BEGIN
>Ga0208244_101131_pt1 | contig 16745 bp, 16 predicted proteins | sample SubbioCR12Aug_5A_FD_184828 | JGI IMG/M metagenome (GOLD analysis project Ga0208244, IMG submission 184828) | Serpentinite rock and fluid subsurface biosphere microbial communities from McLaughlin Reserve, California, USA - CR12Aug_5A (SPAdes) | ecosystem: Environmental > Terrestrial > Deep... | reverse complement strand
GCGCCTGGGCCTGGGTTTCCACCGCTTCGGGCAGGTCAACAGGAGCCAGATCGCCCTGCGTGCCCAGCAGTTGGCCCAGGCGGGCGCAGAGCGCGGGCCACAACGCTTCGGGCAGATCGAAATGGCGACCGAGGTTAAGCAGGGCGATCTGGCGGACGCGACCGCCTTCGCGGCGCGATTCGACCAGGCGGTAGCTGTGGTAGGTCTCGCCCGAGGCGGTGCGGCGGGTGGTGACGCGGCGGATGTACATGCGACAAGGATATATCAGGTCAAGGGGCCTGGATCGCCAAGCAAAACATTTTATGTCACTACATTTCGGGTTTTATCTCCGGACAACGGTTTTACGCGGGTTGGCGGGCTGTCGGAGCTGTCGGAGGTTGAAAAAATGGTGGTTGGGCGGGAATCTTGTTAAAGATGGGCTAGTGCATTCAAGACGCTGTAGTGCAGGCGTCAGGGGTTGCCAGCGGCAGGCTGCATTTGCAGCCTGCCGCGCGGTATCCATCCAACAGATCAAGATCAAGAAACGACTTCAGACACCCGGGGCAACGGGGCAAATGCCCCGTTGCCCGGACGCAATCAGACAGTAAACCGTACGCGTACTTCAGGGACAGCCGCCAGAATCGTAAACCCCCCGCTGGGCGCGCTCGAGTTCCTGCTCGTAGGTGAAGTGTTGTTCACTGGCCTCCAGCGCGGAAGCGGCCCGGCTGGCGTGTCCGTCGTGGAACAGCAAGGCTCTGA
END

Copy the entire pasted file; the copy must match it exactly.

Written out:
>Ga0208244_101131_pt1 | contig 16745 bp, 16 predicted proteins | sample SubbioCR12Aug_5A_FD_184828 | JGI IMG/M metagenome (GOLD analysis project Ga0208244, IMG submission 184828) | Serpentinite rock and fluid subsurface biosphere microbial communities from McLaughlin Reserve, California, USA - CR12Aug_5A (SPAdes) | ecosystem: Environmental > Terrestrial > Deep... | reverse complement strand
GCGCCTGGGCCTGGGTTTCCACCGCTTCGGGCAGGTCAACAGGAGCCAGATCGCCCTGCGTGCCCAGCAGTTGGCCCAGGCGGGCGCAGAGCGCGGGCCACAACGCTTCGGGCAGATCGAAATGGCGACCGAGGTTAAGCAGGGCGATCTGGCGGACGCGACCGCCTTCGCGGCGCGATTCGACCAGGCGGTAGCTGTGGTAGGTCTCGCCCGAGGCGGTGCGGCGGGTGGTGACGCGGCGGATGTACATGCGACAAGGATATATCAGGTCAAGGGGCCTGGATCGCCAAGCAAAACATTTTATGTCACTACATTTCGGGTTTTATCTCCGGACAACGGTTTTACGCGGGTTGGCGGGCTGTCGGAGCTGTCGGAGGTTGAAAAAATGGTGGTTGGGCGGGAATCTTGTTAAAGATGGGCTAGTGCATTCAAGACGCTGTAGTGCAGGCGTCAGGGGTTGCCAGCGGCAGGCTGCATTTGCAGCCTGCCGCGCGGTATCCATCCAACAGATCAAGATCAAGAAACGACTTCAGACACCCGGGGCAACGGGGCAAATGCCCCGTTGCCCGGACGCAATCAGACAGTAAACCGTACGCGTACTTCAGGGACAGCCGCCAGAATCGTAAACCCCCCGCTGGGCGCGCTCGAGTTCCTGCTCGTAGGTGAAGTGTTGTTCACTGGCCTCCAGCGCGGAAGCGGCCCGGCTGGCGTGTCCGTCGTGGAACAGCAAGGCTCTGA